Business Owner Resource Center

Improve your operations and grow your business with resources and best practices from BBSI's business consultants.

  Building contractors accessing a construction site

How to Conduct a Job Hazard Analysis

All workplaces have hazards, but some industries have a higher risk for workplace injuries. At these businesses, setting up processes to mitigate risk is especially important. A Job Hazard Analysis (JHA) is a framework employers can use to identify the hazards associated with different positions and implement plans to reduce the impact of those hazards. 

JHAs allow employers to assess each aspect of a high-risk position and develop personalized safety measures for hazardous activities. JHAs also help employees recognize any hazards associated with each task and manage the risk level appropriately, especially for functions that aren’t part of their usual routine. 

Perhaps most importantly, by conducting JHAs, employers emphasize safety as one of their core values and build it into their workplace culture. An effective JHA brings safety to the forefront of the business, helping limit potential accidents and reduce the cost associated with workplace injuries. 

Let’s walk through a step-by-step breakdown of how to conduct an effective JHA.

Identifying Hazardous Roles and Their Tasks

It’s vital to prioritize high-risk roles when conducting JHAs. Look at your safety data to identify positions with the highest risk level. Identify roles with a history of accidents, injuries, and safety incident reports, even if the incidents didn’t result in an injury. 

Once you decide which roles to target with your JHA, break each position into a list of tasks. Seek employee feedback in these roles to ensure you develop a comprehensive list that accurately describes the position. When making the list, focus on naming each step associated with an employee’s role rather than their general responsibilities. To ensure you’re covering all relevant risks, mention specifics, such as the equipment they use and where they work.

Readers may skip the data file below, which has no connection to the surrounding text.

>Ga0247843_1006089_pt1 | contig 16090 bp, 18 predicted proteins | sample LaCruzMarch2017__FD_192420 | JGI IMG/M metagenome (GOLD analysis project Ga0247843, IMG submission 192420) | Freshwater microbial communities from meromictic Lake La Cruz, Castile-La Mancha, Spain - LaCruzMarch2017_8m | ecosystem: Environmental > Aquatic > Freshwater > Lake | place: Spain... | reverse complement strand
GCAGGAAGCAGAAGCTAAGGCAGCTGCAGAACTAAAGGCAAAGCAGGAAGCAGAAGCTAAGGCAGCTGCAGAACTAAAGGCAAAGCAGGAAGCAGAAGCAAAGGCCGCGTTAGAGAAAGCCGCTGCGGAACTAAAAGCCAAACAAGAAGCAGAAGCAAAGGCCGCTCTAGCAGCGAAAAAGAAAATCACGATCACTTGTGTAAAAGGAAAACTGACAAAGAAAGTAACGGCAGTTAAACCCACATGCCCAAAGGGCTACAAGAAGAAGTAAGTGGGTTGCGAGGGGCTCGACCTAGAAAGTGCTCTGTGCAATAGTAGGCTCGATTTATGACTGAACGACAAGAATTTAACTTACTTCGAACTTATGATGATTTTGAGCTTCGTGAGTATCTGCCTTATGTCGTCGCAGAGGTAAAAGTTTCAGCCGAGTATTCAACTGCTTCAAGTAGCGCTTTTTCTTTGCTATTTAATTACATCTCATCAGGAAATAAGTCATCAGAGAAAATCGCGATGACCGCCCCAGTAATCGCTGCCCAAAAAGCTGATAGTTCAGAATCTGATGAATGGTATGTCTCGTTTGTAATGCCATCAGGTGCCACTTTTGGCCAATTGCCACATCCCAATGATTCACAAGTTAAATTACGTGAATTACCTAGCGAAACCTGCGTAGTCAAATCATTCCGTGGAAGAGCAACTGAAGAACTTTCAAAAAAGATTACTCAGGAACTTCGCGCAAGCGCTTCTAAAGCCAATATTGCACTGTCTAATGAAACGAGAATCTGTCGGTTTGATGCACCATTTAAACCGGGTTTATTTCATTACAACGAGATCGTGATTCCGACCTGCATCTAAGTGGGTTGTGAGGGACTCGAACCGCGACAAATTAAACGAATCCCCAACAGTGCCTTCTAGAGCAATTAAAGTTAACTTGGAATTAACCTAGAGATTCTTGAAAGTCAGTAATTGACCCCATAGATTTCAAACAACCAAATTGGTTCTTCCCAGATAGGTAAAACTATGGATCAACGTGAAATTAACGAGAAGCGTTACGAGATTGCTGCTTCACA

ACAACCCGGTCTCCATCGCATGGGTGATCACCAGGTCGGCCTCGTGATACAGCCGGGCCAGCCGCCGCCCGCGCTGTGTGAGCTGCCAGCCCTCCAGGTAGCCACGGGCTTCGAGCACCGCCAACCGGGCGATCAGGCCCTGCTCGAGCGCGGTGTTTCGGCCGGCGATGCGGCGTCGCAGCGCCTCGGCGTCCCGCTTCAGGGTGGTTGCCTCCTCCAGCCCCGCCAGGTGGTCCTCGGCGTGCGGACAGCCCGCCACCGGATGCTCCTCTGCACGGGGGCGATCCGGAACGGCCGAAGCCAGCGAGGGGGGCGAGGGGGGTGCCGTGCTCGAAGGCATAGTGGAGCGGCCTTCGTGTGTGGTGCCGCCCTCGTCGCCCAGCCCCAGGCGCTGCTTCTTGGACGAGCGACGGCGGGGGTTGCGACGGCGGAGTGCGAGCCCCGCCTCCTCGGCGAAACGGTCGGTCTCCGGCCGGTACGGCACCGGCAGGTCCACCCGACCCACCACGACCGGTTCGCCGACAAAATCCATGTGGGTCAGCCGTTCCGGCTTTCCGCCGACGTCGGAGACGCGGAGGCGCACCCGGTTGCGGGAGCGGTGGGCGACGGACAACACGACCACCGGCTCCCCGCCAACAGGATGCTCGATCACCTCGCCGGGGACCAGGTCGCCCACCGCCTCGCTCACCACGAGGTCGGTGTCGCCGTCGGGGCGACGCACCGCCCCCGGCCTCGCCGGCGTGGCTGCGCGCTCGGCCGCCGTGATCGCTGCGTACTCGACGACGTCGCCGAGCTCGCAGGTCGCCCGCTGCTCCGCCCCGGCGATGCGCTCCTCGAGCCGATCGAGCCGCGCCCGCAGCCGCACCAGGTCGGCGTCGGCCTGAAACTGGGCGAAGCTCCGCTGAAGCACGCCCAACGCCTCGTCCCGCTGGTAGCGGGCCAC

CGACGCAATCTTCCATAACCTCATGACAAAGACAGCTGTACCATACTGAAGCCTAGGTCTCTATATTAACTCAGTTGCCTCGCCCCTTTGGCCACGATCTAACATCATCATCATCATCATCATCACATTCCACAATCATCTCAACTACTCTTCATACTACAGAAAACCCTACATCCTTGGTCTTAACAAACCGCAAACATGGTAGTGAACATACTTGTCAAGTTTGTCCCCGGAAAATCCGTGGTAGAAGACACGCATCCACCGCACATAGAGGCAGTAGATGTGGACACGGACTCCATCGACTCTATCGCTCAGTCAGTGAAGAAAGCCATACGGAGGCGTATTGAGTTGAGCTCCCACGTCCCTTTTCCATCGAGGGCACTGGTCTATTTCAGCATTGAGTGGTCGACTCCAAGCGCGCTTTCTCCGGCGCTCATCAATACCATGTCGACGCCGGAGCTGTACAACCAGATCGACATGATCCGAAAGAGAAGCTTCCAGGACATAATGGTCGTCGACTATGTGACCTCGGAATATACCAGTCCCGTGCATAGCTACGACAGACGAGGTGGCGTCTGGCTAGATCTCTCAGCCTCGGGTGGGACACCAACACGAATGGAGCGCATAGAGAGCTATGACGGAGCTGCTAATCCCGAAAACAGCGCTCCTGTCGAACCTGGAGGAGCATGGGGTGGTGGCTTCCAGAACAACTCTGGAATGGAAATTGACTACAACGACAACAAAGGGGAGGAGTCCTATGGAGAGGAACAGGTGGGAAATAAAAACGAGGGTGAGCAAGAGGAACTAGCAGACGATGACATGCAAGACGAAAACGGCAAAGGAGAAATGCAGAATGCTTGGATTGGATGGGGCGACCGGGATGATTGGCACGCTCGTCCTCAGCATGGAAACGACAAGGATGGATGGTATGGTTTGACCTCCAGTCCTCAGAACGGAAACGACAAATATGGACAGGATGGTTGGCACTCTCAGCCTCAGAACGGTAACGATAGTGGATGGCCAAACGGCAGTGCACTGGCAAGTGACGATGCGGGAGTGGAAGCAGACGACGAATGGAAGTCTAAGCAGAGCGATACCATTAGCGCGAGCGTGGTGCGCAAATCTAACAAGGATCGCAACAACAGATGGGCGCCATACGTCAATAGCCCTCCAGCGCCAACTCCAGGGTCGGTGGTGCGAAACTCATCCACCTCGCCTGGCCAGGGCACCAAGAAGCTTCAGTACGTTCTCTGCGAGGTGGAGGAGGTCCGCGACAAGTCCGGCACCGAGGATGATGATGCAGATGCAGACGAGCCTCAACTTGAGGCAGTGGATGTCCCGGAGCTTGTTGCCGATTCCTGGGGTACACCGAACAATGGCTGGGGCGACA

Consider a JHA for a general laborer at a construction company. If one of their primary duties is operating a jackhammer, the JHA should break up that task into short, granular descriptions. 

For example, the task may involve removing the jackhammer from the truck, positioning the equipment, and squeezing the device trigger. Outlining these specific sub-tasks makes it easier to identify the risks associated with each one. 

Listing Hazards for Each Task

Once you have a comprehensive list of tasks, describe all potential hazards related to those tasks. Although workplace safety data can help you identify some of these hazards, you can obtain the most accurate, relevant information through direct employee conversations. 

OSHA defines six categories of workplace hazards, many of which can be found in multiple high-risk industries. For each task, consider if any of the following apply:

  • Safety hazards: These are especially common in the construction and manufacturing industries. They include electrical hazards, working from heights or confined spaces, poor electrical wiring, and spills.
  • Physical hazards: Physical hazards focus on how simply existing in an unsafe environment can impact the body. They include radiation, unsafe temperatures, and noise pollution.
  • Biological hazards: Biological contamination from bodily fluids, mold, bacteria, plants, and insects is particularly common in healthcare occupations.
  • Chemical hazards: Chemicals can be found in many types of workplaces. Pesticides, cleaning materials, and other fumes can all impact employee health.
  • Work organization hazards: Ongoing stress from a heavy workload or workplace harassment can also have long-term health consequences.
  • Ergonomic hazards: The strain you experience from your posture and movements may result in repetitive motion injuries, strains, and chronic pain.

For example, one of the tasks in a plumber’s JHA may be entering a basement to repair pipes. Potential hazards may include engulfment from pipes flooding, mold exposure from the damp environment, and muscle strain from bending to access hard-to-reach pipes.